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For Immediate Release:
Monday, October 1, 2012
6 p.m.

Beyond the shale! Strict liability for fracking, putting Wall Street on the hook, should allay environmental fears

(BOSTON, MA) As the nation moves toward energy independence with its new discoveries of shale gas throughout the U.S., public policy should emphasize a strict liability approach to holding firms liable according to a new study by the Beacon Hill Institute at Suffolk University.

The nation is in the middle of a natural gas boom made possible by new drilling technology known as “fracking,” The process is not without controversy. Fracking involves the blasting of shale rock formations by injecting enormous quantities of water and smaller quantities of chemicals underground to access trapped oil and natural gas.

Fracking

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Environmentalists have raised concerns that fracking could contaminate aquifers and cause earthquakes. Even though they are remote, these extreme events should not be dismissed. The market, rather than heavy-handed government regulation. may provide a solution, however.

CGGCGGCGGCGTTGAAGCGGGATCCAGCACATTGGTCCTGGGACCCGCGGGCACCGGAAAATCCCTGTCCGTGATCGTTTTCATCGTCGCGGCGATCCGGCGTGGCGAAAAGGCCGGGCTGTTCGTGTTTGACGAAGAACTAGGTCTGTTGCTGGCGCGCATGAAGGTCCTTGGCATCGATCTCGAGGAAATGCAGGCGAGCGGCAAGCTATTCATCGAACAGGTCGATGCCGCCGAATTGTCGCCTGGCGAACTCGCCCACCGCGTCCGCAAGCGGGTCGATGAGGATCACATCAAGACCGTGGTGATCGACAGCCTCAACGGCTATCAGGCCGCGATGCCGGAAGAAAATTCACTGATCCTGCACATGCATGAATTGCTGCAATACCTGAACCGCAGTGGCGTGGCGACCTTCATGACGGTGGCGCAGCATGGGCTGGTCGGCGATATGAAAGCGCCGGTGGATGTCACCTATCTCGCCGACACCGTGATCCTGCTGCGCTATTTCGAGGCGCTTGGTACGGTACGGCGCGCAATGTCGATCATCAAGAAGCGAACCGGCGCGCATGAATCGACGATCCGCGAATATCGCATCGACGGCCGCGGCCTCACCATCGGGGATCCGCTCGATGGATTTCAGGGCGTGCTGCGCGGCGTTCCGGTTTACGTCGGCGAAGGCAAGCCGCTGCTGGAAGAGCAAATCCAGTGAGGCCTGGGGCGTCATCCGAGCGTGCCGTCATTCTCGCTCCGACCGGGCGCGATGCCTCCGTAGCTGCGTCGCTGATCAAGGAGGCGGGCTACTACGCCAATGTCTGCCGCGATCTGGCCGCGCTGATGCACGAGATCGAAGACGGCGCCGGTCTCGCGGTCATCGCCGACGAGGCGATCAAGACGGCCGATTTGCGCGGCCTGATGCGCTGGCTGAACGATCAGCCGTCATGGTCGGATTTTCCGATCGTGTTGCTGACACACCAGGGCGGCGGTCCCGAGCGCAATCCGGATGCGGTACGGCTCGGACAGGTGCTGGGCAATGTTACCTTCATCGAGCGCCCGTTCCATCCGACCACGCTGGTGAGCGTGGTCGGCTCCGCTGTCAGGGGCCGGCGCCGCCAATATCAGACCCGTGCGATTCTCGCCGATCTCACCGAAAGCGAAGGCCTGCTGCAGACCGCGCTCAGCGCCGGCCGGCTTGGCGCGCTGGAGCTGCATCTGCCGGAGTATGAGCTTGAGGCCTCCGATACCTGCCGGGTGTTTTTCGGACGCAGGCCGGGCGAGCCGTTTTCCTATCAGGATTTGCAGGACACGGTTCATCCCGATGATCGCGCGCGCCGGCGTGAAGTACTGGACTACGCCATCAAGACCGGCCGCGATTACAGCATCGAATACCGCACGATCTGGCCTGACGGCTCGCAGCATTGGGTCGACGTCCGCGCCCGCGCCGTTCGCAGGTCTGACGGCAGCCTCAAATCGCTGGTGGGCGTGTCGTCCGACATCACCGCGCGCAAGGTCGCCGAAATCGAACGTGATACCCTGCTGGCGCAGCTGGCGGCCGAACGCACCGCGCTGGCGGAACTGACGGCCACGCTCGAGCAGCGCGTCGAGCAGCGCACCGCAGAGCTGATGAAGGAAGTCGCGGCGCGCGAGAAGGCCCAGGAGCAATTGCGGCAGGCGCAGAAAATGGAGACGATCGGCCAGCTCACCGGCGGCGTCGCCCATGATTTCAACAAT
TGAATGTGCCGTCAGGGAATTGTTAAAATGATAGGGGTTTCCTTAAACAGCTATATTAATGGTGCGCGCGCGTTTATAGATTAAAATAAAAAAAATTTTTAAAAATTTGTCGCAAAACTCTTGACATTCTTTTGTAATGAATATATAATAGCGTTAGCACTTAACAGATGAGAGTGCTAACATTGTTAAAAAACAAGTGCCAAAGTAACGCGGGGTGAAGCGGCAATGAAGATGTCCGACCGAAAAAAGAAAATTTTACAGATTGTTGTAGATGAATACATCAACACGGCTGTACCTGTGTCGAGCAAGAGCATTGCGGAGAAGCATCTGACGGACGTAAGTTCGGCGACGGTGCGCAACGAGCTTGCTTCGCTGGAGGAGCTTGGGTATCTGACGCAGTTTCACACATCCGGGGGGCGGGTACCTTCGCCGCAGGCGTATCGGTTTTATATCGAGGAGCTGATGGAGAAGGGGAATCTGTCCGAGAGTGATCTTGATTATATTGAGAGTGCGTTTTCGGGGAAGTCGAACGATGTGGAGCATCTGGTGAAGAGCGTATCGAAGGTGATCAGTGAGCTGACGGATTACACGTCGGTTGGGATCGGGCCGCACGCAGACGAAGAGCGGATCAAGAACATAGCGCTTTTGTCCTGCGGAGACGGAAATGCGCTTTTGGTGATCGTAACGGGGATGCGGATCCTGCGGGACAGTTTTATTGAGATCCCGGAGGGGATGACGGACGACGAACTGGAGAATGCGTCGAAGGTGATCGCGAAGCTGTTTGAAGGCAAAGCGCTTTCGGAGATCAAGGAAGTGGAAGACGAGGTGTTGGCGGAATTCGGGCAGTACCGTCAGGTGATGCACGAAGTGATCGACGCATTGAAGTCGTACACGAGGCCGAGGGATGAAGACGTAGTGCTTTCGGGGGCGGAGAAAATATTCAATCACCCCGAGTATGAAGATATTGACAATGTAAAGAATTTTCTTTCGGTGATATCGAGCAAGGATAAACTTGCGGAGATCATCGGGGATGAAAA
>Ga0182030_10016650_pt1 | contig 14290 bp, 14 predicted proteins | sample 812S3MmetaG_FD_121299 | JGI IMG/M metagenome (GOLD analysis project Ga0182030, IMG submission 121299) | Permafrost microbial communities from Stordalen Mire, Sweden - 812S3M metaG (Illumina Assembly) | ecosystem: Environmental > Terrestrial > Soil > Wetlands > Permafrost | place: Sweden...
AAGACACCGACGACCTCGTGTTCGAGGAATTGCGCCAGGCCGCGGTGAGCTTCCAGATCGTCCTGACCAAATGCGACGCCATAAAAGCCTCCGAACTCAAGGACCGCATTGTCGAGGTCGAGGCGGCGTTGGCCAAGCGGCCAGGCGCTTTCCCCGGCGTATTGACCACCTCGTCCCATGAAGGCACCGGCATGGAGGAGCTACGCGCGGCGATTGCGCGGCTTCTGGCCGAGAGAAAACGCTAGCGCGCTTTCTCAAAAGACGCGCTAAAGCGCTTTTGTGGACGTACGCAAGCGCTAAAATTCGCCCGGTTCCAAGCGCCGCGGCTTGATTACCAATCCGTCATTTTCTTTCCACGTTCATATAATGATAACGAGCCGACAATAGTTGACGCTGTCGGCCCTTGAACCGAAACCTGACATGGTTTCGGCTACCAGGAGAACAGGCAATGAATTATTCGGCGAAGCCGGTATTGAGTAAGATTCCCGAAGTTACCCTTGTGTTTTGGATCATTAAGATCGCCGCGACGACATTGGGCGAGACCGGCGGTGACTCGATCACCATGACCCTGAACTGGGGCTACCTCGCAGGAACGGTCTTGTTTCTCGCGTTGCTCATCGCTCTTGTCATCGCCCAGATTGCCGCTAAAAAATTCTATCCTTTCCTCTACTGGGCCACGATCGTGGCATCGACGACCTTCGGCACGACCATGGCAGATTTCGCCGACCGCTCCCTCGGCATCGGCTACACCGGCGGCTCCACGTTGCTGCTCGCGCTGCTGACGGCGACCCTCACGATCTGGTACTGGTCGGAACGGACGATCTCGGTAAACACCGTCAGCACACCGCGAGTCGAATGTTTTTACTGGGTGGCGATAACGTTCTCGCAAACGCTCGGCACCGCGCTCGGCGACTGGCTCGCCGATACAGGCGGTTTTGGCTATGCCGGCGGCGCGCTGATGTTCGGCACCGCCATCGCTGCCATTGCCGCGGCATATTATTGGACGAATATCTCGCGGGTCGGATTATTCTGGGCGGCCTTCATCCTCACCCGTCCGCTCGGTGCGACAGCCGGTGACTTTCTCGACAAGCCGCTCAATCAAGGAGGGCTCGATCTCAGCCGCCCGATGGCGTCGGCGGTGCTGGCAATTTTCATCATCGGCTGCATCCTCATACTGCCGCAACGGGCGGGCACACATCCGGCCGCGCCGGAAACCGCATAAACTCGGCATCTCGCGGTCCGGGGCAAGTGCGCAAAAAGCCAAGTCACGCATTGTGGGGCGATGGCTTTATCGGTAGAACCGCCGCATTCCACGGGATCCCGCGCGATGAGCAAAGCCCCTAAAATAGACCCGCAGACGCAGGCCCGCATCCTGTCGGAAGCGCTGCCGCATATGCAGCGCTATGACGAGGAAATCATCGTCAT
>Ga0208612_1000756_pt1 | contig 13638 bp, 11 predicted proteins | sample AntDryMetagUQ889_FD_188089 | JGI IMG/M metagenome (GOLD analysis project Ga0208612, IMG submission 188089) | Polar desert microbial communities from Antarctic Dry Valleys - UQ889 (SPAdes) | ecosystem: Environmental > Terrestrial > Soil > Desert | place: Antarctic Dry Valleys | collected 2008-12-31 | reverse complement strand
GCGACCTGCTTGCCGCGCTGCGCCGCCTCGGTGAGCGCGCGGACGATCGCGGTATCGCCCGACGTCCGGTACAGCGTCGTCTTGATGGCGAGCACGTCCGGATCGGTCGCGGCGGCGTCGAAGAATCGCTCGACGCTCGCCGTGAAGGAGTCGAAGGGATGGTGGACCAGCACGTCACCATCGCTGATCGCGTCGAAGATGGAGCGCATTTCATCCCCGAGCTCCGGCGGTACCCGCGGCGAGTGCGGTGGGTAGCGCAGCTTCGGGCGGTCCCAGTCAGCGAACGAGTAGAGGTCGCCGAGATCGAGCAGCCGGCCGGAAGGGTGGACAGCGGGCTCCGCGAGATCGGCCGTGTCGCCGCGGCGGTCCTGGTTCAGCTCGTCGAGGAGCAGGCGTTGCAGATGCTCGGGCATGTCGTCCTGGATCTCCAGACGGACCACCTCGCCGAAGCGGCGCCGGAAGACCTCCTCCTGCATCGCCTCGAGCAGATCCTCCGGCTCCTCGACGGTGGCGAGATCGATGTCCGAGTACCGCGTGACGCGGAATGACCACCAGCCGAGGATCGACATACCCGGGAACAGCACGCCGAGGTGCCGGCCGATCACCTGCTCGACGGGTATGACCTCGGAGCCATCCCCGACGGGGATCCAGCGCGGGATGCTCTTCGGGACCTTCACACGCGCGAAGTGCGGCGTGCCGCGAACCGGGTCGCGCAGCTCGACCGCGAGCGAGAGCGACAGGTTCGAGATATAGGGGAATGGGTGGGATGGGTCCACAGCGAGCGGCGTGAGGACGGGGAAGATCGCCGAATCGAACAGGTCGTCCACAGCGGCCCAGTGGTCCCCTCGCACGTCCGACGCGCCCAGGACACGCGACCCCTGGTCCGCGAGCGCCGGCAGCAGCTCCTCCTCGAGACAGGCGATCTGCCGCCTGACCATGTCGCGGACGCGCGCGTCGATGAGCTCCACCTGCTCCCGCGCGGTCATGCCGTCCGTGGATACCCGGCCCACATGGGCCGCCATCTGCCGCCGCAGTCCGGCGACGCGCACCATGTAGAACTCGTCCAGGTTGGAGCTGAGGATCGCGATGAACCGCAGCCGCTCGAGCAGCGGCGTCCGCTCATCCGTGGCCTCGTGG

The authors of the study, entitled “Strict Liability for Fracking: Risks Should Fall on Wall Street, Not Main Street,” recommend that energy companies should be underwritten by well-capitalized financial firms who can shoulder the burden should an extreme disaster hit. This, in effect, will force Wall Street to make the victims of any disaster whole, should a disaster occur.

“The key for good behaviors by markets are getting the incentives right, and that means privatizing both gains and losses,” says the lead author, Ryan Murphy, a PhD candidate in Economics at Suffolk University and a research economist at BHI. “This is the basis for conceptualizing the risks of fracking in terms of who must pay when something goes terribly wrong.”

Murphy along with fellow researchers Amy Purpura and Malia Dalesandry, used a statistical method which takes into consideration the possibility that fracking may cause an event like a severe earthquake. They still found that potential benefits outweigh actuarial costs. With the correct institutions in place, fracking offers tremendous benefits at minimal costs.

The study is available at www.beaconhill.org.
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Last updated on 02/27/2013 12:20 PM
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